On a side note to depression I once mentioned the difficulty of a “diagnosis”…
The issue that I wanted to highlight centres around the problem with labels. A concept that gender and sexuality politics refuses to let go of. In respect to mental health although a diagnosis offers problems of expectation (which can be especially difficult when that might result in chemical intervention and social restrictions) it is usually [though frighteningly not exclusively] based upon socio-scientifically agreed criteria. That is, although there may be many reasons for suspecting the grounds for proposing rules by which our sanity may be judged (including the involvement of interested parties like enforcers of political norms or profit margins of pharmaceutical giants), there are at least agreed guidelines for professionals to link us together and scientific research to link traits and treatments by statistical analysis. This means, in general, if two diagnosed schizophrenics sit in a room and chat there is a good chance there will be a common experience.
With gender and sexuality, however, the expectation of shared experience seems higher but in practice the actual similarities are lower and the cross-over is unfeasibly complicated.
For example – If homosexual means attracted to the same sex – do we specify sex meaning physically similar genitalia, or do we assume a degree of gender related association?
If (for argument’s sake) an all-american ‘jock’ falls in love with a person who dresses as Audrey Hepburn and prefers baking, shopping and embroidery to contact sports and pornography but also has a penis which s/he is happy with – is that Jock gay? Is Audrey male or female? If Audrey sleeps with a man who wants a vagina and dresses like Ellen de Generes are they straight? If all three live together and never have sex are they polyamorous?
Of course these questions are themselves irrelevant (if emotive) as long as that/those relationship(s) is itself comfortable [please do not message me with answers to these hypothetical questions – I in fact do not care about your answers]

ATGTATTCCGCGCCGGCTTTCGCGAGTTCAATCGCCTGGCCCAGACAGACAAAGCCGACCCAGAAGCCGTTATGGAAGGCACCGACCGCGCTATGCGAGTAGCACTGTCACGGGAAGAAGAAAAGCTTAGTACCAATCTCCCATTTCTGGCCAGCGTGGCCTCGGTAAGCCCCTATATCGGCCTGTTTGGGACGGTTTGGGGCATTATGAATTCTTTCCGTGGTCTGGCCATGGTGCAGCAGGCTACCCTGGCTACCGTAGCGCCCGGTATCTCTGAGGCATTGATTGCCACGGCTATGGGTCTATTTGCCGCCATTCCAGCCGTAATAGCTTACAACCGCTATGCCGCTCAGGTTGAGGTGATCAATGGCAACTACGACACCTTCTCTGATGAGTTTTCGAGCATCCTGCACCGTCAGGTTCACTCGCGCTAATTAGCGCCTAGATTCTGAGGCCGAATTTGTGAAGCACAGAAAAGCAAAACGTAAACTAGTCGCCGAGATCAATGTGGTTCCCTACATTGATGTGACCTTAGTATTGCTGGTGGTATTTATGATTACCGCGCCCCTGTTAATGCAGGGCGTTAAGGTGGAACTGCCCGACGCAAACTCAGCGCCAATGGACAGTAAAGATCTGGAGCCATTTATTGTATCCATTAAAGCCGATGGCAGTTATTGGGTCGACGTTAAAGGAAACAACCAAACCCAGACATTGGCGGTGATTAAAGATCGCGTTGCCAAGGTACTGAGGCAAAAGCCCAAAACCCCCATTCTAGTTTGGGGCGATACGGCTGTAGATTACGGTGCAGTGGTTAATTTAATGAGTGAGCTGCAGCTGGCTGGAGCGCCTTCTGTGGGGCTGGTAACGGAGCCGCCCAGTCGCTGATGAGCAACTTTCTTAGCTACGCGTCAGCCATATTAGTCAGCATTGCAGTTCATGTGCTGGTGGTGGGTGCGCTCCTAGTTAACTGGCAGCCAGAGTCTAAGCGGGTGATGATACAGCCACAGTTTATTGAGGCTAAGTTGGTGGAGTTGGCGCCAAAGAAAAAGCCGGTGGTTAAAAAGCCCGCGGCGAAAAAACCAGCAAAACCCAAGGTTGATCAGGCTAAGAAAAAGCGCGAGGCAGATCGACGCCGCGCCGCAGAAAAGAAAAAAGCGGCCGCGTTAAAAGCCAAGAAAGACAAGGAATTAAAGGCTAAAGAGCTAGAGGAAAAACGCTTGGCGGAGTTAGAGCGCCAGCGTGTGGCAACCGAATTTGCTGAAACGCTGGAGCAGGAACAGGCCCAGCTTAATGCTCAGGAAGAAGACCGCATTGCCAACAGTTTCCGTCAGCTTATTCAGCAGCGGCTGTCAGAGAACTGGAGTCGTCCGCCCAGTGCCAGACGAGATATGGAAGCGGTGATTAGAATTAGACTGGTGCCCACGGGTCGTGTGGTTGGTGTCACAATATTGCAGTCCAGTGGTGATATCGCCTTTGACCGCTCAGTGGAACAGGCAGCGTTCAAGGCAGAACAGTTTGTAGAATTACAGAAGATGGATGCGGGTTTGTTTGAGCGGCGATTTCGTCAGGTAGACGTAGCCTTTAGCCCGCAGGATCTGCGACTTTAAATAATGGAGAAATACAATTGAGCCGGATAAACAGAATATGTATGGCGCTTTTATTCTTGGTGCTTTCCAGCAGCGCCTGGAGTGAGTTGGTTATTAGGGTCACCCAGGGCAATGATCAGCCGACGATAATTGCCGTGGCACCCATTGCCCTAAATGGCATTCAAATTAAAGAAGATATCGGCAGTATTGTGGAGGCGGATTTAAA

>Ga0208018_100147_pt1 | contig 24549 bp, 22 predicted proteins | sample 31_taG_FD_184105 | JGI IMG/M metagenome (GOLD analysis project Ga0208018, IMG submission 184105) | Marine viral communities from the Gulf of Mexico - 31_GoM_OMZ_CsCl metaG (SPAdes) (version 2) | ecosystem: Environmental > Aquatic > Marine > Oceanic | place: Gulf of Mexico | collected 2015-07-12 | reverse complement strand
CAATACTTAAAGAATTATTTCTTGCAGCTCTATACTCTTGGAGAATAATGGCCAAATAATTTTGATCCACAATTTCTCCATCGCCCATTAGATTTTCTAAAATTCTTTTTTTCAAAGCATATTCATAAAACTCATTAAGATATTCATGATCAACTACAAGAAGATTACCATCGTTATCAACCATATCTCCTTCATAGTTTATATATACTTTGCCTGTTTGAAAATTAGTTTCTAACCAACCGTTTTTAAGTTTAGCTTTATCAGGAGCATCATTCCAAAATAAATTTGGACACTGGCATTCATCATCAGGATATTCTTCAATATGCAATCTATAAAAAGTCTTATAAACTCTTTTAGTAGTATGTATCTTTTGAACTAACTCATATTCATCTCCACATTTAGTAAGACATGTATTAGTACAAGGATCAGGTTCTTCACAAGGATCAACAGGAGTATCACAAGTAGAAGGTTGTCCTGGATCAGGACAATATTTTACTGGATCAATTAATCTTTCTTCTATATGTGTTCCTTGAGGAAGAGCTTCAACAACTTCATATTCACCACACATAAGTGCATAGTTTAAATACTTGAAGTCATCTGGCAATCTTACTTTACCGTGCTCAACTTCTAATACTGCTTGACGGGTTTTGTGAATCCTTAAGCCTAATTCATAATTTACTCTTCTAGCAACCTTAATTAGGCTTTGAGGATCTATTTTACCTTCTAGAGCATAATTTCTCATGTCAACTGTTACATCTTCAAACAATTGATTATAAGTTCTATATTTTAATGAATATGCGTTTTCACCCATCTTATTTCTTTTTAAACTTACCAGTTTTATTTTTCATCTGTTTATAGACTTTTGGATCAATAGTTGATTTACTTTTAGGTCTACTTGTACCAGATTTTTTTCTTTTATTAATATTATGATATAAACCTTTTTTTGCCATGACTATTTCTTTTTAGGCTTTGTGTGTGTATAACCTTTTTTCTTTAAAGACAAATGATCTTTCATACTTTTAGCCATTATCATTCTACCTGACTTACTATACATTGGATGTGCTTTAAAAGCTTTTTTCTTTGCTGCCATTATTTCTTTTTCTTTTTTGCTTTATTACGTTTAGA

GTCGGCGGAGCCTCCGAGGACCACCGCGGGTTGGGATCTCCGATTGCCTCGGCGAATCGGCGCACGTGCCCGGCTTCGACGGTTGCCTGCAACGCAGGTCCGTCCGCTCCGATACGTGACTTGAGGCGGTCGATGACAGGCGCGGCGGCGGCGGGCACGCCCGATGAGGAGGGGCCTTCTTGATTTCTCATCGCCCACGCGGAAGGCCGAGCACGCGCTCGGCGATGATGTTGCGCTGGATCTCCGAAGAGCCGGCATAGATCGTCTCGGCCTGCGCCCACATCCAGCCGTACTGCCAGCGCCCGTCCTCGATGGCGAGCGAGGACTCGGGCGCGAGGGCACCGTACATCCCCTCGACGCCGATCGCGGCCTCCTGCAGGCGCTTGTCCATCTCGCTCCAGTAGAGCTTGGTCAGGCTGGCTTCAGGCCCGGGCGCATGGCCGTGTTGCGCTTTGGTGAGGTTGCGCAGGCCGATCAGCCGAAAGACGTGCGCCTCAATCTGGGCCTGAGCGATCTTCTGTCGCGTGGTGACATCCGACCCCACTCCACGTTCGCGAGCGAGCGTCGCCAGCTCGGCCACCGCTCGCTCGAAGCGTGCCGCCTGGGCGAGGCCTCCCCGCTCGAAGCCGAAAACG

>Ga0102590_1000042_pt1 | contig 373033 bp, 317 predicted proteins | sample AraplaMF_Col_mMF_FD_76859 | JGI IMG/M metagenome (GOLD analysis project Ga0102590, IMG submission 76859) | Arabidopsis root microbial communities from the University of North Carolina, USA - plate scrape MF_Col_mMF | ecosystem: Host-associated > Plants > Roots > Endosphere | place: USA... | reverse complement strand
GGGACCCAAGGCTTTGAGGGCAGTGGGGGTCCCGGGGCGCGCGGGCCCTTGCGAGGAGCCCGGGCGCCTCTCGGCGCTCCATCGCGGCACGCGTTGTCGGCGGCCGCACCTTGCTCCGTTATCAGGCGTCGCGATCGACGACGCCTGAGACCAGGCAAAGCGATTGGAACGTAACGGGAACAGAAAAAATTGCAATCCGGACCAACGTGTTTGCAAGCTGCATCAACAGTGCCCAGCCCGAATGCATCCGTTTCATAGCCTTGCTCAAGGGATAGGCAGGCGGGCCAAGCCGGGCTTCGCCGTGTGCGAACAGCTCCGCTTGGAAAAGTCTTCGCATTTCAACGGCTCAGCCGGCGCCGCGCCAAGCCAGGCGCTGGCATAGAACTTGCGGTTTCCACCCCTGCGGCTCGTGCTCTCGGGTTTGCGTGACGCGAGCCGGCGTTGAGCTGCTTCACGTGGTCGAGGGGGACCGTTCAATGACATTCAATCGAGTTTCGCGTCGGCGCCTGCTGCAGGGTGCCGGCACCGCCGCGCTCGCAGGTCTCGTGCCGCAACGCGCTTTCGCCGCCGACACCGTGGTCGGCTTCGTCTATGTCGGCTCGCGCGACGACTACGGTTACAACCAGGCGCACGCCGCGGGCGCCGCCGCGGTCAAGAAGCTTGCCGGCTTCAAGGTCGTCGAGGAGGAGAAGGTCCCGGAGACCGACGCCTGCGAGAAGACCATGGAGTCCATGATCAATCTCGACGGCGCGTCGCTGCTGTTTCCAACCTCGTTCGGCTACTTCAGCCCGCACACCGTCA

That practical irrelevance doesn’t mean that in daily life we are not constantly encouraged to select shorthand for ourselves. But should we?
Many liberal postmodern commentators urge us to free ourselves from labels – arguing that the prescriptive nature of labels enables society to pigeon-hole, sanitise, stigmatise and stereotype us. Yet in the same dialogue we are reminded of our own discursive power to formulate meaning for the labels we use, to problematise, re-use and reclaim our own labelling.
Most modern scholars would be offended if anyone suggested that when they wrote about women they only referred to the Holly Golightlys or Cinderellas or Mother Goddesses or Miss Havershams of this (anglo-centrically stereotyped) world and nor do most men-on-the-street use such glib shorthands but we choose to still signify people using these words.
I believe we do it because we like to both categorise others and to belong. It is easier to fight for womens rights or gay rights or poly rights than to fight for my rights. I do not have to match a role or force others to fit my idea of a label to see that we share issues, worries and needs. Our commonality allows us to empathise with each others needs and to recognise our insecurities and appreciate our quirks.
Perhaps in the end we have labels because it is nice to have something in common rather than always focusing on what makes us unique. We are individual everyday, we are all in a category of one in our preferences, styles and aspirations perhaps sometimes there is a comfort in appreciating what is similar despite all that difference.
I don’t want to stop being the singular special me and I don’t want you to stop being the utterly unusual you but I do want to notice that we all love and live in this small space.